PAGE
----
Players have all sorts of pregame idiosyncrasies to get themselves hyped up for the next 40 minutes of play. Gators forward Dan Werner has just one - listening to the same three songs.
"You can just see him getting in the zone," forward Jonathan Mitchell said. "If you ever notice him before the tipoff, if you look at his face, his face is stone."
Werner does not draw inspiration from the typical pump-up songs like Survivor's "Eye of the Tiger" or Nelly's "Heart of a Champion." Instead, he reverts to his New Jersey roots, plugging his ears with Bruce Springsteen's "Rosalita," "Thunder Road" and "Badlands."
"If someone else would listen to them, they would be like, 'What is this?'" Werner said. "I don't know what it does. It just gets my mind right."
As the sophomore looks to The Boss to help him prepare for UF's game at Tennessee on Tuesday at 9, the Gators will look to Werner to see the same player they witness every day at practice.
Each day, UF's assistant coaches keep track of hustle statistics, points given every time a player takes a charge, grabs an offensive board, makes a steal or gets a hand on the ball. Points are also deducted for lack of effort, like not boxing out properly.
Every week, one guard and one forward are dubbed the hustle stat champions, and a small, white "F" becomes a permanent part of their blue practice shorts.
Werner has earned six of the seven F's handed out so far this season. Center Marreese Speights claimed the other, which Werner said he missed out on by about one or two points.
"It doesn't really take into account points or anything. It takes into account all the little things," Werner said. "And that's really what I pride myself in."
But it has taken some time for Werner to become acclimated to his role.
He chose to head to UF after decommitting from North Carolina State when Coach Herb Sendek left for Arizona State. Though the sophomore said he has never regretted the decision, he said he struggled to grasp his role on a team returning its national champion starting lineup.
He averaged 8.9 minutes, 1.8 points and 1.3 rebounds per game during his freshman year.
"Sometimes, Dan would get into these moods like he didn't feel like he belonged here," said Mitchell, Werner's roommate. "But you're a collegiate athlete … you just can't get down on yourself for too long. You just got to keep working hard and just keep fighting through adversity."
During the first few weeks of practice this season, Werner said he still remained low-key, staying in the background despite the fact that he had become one of the most experienced players on the Gators' young roster.
"I wasn't really going up and getting after anything. Those first couple weeks I wouldn't have these Fs on my shorts," Werner said. "Something happened. I can't point to what. I talked to Coach (Billy) Donovan. … I just realized I had to be the tough guy, the hard-nosed player."
Not everyone was willing to accept his transformation, especially on the road.
"Early on there were some people that were on him, people telling him he can't be here," said Werner's father, Ron. "At Alabama they were getting on him, saying, 'Give back your ring. You didn't earn it.'"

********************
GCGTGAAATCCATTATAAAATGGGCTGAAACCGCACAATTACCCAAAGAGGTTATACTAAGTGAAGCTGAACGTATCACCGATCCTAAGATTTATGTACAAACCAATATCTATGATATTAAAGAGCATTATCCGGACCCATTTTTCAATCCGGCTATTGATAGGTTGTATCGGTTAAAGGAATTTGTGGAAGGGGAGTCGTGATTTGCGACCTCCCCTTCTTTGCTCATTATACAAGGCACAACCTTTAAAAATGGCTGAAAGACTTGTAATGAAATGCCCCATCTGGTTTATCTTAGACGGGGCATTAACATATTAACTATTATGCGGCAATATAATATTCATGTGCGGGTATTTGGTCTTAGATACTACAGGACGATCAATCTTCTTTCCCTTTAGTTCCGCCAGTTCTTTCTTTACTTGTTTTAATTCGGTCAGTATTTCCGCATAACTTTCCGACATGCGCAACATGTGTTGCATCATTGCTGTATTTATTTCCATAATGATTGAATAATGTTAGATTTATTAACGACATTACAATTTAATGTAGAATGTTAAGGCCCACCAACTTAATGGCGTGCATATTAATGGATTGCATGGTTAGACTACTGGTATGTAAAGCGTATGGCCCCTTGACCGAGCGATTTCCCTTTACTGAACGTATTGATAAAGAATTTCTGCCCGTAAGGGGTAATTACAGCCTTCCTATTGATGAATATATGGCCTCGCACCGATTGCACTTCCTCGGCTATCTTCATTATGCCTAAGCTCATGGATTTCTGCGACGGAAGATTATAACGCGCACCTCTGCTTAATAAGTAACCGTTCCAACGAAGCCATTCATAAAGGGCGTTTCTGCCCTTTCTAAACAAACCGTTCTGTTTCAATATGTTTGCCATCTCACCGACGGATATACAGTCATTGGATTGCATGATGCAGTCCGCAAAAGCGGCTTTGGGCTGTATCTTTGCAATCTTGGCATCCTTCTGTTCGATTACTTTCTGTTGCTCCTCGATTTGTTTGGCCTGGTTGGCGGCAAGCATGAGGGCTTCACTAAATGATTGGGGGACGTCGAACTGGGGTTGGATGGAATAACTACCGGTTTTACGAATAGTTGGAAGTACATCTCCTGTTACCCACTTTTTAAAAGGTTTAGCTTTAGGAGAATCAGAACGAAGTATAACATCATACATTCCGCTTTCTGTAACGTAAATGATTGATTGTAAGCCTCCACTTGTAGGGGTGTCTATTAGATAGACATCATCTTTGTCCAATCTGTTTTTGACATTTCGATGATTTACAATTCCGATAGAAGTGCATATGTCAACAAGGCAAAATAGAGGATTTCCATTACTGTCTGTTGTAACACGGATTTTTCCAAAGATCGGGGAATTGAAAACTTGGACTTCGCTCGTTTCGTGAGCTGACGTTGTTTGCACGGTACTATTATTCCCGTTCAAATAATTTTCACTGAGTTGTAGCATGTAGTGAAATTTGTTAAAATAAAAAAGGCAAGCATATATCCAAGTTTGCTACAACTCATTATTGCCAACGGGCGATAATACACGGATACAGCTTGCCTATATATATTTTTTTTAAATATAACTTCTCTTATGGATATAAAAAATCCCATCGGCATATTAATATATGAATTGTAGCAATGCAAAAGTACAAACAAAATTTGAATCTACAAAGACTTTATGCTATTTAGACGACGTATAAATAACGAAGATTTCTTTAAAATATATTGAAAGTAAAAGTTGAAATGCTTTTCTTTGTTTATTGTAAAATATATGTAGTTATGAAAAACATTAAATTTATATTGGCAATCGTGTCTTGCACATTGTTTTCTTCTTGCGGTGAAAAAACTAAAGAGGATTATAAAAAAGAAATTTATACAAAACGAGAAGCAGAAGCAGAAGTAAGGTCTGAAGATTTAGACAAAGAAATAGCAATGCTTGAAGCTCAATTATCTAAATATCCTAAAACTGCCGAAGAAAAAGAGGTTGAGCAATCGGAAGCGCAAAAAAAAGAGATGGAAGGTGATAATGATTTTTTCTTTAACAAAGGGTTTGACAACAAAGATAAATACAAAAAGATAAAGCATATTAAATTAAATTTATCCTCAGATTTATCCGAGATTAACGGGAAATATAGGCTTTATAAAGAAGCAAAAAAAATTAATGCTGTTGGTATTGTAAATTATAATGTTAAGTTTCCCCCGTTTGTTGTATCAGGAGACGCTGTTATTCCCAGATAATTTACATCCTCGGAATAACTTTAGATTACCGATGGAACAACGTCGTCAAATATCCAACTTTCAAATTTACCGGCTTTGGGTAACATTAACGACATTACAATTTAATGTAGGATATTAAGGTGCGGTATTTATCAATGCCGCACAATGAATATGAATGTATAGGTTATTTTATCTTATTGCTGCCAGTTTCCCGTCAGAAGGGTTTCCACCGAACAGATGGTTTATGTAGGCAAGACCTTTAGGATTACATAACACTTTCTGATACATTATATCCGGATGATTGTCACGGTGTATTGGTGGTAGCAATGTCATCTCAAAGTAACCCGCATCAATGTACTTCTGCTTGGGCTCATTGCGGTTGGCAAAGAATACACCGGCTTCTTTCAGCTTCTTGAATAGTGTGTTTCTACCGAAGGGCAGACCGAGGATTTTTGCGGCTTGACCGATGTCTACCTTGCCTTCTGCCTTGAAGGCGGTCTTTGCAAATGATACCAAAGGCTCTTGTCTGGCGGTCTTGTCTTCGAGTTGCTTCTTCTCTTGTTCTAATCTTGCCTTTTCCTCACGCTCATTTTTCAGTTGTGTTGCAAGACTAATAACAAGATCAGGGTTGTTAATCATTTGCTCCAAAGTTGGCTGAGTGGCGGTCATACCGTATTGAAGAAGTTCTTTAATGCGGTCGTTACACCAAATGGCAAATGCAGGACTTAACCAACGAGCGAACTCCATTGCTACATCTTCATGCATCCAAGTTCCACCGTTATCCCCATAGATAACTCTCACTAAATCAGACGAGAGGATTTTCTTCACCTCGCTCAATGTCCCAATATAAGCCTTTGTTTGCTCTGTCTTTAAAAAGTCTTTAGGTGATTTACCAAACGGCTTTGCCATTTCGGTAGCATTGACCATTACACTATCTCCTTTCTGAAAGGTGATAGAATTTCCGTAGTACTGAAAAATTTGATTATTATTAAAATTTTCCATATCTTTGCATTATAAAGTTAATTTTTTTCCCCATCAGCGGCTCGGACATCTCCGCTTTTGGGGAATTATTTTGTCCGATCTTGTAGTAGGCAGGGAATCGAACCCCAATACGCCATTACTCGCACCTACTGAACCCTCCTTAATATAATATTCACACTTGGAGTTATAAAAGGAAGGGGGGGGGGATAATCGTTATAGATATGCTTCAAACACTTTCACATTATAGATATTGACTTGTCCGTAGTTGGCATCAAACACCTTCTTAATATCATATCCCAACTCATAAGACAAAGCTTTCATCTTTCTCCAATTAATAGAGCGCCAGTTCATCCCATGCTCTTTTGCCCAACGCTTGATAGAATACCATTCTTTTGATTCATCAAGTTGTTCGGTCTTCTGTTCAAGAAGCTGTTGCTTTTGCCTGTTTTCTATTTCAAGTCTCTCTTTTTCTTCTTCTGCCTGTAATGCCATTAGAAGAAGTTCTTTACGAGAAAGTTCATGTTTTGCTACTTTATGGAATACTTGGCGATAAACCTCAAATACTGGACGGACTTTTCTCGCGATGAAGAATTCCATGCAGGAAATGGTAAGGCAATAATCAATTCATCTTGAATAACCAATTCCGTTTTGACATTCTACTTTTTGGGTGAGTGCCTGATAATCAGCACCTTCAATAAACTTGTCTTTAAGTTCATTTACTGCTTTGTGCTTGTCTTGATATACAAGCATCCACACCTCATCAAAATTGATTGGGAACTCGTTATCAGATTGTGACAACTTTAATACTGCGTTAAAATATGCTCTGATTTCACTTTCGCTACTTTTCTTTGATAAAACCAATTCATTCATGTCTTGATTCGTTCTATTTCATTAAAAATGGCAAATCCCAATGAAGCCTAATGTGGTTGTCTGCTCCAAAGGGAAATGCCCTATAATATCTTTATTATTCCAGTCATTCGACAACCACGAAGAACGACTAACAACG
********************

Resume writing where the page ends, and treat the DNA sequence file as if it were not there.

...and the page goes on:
Werner responded to the heckling with 12 points, seven rebounds and three steals.
He chips in every game with an average of 8.2 points. He ranks second on the team in rebounds with 149, trailing only Speights, and he has drawn a team-high nine charges this season.
His aggressiveness has resonated with the fans, fans that used to groan every time he touched the ball. Now they shout his new nickname, "Thunder Dan." Some have created T-shirts with the message "I'm a Werner Witness," taking a cue from Nike's ad campaign for Cleveland Cavaliers superstar LeBron James.
"It's fun to see the way things have changed for him," Werner's father said.
Though his parents still live in New Jersey, they make their way to Florida every chance they get, staying in a house they bought in Gainesville this past summer. Werner's older sister, Jen, lives in the house year round and studies elementary education at UF.
Because she is older by less than a year - she was born Oct. 20, 1986, and he was born Oct. 9, 1987 - she elected to attend Brookdale (Lincroft, N.J.) Community College for one year until Werner made a decision about college and basketball.
"I hadn't missed any of his games growing up, so it didn't make sense to miss them when he was playing at this level," she said.
Werner's father is one of six children and his mother is one of seven, but the fact that most of them live in New Jersey hasn't kept the clan from watching Werner play.
Many of them have purchased ESPN's FullCourt package so they can catch all the games on television. Werner's grandmother was delighted on Christmas morning to find out that she, too, now had the upgraded cable.
"The whole state of New Jersey is keeping ESPN in business," his sister said.
So they will tune in Tuesday to find Werner doing all of the little things, which appear to be not so little to his teammates.
"Every team needs that," Mitchell said. "More of us need to do what he's doing. It's nice watching him, trying to learn from the things he does, because the little things he does are big things in the game and momentum builders for us. Things like that spark the team."